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SAN DIEGO — U.S. Border Patrol says there’s been an unusually high number of chases involving its agents and people they tried to pull over near the border in San Diego this month.

On 23 different occasions in October, vehicles that are suspected to be involved in human smuggling have taken off when Border Patrol attempted to stop them in the county, according to USBP. That’s compared to just four, one and five times that happened during the same time period in each of the last three years.

The most recent incident happened Monday around 7 a.m., when agents in Chula Vista tried to stop a car that was believed to be used for smuggling.

“The driver failed to yield and drove his vehicle into a nearby neighborhood,” Border Patrol said in a news release. “All passengers including the driver exited the vehicle and fled.”

The agency said authorities were able to track down a few of those passengers and confirmed they were illegally present in the U.S. The driver escaped at the time but was later tracked down and arrested.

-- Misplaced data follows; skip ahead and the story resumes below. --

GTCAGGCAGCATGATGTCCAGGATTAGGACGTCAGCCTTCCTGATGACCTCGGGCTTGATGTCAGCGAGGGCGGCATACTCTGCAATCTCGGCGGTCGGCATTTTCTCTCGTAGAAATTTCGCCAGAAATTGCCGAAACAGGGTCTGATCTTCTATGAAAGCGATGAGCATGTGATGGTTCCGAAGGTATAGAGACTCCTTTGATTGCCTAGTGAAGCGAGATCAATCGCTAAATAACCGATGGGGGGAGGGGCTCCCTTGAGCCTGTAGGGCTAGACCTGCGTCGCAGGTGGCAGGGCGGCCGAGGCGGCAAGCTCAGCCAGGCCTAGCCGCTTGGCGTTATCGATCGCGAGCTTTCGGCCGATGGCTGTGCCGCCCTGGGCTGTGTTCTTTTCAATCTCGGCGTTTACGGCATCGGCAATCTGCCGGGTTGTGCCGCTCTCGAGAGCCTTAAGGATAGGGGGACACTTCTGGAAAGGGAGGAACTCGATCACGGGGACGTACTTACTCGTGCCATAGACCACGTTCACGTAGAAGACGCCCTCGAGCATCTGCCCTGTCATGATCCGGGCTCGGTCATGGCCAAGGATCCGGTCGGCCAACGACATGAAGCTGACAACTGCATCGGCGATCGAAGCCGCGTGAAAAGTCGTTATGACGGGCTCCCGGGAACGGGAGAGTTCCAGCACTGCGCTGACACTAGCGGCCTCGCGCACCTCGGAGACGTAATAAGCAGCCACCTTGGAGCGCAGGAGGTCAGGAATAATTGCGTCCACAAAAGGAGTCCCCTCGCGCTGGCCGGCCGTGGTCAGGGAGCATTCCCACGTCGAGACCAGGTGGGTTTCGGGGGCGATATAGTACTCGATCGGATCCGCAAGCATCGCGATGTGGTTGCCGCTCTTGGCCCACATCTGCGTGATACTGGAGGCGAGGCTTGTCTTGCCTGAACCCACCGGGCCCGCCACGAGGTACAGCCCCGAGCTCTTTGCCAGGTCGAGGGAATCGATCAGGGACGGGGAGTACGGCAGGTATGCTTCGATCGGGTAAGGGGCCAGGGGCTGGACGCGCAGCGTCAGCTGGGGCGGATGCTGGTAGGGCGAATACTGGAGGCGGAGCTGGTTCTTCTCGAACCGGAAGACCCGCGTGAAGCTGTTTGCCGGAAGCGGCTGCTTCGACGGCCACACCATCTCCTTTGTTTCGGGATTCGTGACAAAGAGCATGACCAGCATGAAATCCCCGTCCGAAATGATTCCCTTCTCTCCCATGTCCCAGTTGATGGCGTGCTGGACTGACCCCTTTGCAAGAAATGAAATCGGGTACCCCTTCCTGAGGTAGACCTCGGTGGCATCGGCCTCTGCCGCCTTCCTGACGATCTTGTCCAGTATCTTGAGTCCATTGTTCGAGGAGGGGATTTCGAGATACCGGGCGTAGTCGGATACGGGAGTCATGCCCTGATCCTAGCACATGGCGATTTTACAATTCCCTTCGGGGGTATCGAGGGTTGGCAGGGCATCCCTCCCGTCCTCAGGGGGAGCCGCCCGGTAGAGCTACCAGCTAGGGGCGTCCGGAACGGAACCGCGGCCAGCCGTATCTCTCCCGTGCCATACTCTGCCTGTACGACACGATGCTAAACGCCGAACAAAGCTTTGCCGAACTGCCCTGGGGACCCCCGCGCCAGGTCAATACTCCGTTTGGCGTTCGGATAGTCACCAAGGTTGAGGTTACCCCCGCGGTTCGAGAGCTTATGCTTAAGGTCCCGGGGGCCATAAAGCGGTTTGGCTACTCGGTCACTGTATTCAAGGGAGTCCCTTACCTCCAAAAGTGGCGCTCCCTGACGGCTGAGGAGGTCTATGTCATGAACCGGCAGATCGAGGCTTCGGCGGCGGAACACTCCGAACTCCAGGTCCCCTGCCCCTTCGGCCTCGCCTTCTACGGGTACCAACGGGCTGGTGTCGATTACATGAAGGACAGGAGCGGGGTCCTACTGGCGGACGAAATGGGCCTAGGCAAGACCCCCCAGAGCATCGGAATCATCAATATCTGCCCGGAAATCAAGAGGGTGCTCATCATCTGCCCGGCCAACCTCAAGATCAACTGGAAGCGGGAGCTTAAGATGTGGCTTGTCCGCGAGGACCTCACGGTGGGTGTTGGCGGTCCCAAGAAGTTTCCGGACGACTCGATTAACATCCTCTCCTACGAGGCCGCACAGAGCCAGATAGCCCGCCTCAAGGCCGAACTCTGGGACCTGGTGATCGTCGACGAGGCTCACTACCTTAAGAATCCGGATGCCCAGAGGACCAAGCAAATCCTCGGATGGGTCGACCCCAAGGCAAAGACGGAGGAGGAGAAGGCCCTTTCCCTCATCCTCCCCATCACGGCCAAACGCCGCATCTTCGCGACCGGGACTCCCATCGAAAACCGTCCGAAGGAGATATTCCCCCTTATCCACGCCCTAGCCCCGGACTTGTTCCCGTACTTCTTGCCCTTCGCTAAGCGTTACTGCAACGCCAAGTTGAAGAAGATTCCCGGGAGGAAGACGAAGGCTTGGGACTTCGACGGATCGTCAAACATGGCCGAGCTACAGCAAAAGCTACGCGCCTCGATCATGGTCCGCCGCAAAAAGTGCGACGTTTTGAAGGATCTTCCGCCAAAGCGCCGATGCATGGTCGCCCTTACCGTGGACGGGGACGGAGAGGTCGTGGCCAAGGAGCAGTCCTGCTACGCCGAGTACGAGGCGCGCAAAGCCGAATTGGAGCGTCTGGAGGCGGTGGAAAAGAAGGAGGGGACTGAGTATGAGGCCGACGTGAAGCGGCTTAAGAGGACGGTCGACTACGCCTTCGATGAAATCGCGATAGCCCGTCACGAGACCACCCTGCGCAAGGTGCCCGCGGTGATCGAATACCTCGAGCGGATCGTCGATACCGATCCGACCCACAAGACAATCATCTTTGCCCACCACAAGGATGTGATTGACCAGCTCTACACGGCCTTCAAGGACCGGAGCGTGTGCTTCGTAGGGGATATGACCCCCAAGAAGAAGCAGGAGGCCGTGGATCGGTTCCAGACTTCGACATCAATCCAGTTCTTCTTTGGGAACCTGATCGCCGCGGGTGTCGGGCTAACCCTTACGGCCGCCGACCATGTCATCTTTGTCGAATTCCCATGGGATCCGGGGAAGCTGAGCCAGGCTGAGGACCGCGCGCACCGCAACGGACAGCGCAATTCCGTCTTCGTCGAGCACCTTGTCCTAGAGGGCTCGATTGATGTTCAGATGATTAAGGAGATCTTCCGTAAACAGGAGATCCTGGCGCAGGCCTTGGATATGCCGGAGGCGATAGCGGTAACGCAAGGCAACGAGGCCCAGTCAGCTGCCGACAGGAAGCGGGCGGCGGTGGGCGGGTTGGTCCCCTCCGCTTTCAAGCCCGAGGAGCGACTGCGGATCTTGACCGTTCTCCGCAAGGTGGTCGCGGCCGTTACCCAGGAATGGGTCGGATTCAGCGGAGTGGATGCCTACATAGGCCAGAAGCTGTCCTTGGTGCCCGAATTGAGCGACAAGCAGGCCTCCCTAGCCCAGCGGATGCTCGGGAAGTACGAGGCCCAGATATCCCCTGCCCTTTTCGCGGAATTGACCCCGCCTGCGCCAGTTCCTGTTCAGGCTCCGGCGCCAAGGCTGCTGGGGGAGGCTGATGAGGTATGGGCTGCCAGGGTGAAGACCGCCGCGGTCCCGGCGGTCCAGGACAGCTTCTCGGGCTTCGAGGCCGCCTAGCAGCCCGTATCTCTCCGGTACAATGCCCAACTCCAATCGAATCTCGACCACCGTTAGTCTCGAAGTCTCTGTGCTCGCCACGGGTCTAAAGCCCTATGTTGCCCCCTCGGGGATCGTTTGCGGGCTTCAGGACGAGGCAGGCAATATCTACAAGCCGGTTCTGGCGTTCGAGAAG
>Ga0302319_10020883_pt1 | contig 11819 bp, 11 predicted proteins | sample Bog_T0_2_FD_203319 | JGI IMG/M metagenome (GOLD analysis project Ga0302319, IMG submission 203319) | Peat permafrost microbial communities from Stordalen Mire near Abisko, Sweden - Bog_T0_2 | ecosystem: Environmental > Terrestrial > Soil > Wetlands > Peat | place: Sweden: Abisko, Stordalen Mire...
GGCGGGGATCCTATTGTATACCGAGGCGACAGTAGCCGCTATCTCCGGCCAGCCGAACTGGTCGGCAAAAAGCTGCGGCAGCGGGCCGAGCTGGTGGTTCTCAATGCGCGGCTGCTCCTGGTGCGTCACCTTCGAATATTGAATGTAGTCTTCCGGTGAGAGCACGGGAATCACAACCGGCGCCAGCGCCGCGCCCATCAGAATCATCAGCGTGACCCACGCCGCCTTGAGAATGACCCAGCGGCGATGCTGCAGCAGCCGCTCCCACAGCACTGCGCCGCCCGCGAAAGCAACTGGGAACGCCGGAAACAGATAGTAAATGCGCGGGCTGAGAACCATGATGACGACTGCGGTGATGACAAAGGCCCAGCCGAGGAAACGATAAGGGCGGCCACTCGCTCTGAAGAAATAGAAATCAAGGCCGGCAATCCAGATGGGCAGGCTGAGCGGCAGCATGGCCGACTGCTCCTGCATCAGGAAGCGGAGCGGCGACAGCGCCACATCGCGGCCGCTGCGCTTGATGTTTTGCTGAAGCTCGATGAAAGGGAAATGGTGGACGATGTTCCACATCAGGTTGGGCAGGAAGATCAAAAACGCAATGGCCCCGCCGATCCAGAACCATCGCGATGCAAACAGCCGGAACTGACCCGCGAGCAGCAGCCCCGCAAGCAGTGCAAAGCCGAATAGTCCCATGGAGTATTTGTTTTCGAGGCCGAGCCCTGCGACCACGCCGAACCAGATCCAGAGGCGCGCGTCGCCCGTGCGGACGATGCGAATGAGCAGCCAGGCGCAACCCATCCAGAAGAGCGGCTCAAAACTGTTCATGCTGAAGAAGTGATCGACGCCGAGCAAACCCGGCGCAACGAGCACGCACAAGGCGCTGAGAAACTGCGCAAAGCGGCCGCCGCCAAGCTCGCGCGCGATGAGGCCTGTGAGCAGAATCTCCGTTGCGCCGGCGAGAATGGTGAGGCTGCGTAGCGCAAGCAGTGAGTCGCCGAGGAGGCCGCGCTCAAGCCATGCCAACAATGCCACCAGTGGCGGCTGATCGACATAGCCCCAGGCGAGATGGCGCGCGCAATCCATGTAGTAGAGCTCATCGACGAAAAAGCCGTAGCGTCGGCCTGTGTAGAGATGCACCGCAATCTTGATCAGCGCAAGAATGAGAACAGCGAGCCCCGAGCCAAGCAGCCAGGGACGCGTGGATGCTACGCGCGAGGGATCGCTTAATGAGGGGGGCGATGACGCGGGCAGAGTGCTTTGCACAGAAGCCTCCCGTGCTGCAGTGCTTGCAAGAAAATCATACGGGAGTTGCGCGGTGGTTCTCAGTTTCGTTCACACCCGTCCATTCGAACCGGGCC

In the nearly two dozen chases from October, “USBP agents witnessed excessive speeds, reckless driving, vehicle crashes, and property damage accounting for numerous injuries and hospitalizations,” officials said.

Border Patrol’s tactics in pursuits and tendency to chase after drivers who won’t stop for them has been placed under scrutiny in recent years. A 2019 investigation by the Los Angeles Times and ProPublica found that border chases ended in crashes every nine days on average between 2015 and 2018.

“At speeds deemed by experts to be wildly unsafe, agents box in moving vehicles, puncture tires and employ tactics intended to spin cars off the road,” the report reads, in part. “They initiate dangerous chases after noting that cars are carrying unrestrained children or are packed so far beyond capacity that the weight makes them ‘ride low.’ They catch up to find people screaming and banging from the insides of trunks.”

In February 2020, a man in a truck packed with unsecured passengers led agents on a high-speed chase that ended when he hit a semi-truck on Interstate 8 near Boulevard. The crash left three people dead and seven others injured.

In announcing October’s statistics, the leader of Border Patrol’s San Diego operations placed the onus for dangerous chases squarely on the smugglers who his agents pursue.

“This reckless behavior poses a serious risk to our neighborhoods, the motoring public, and our agents,” Chief Patrol Agent Aaron Heitke said. “We will not tolerate these tactics and will continue to seek criminal prosecution for anyone involved in them.”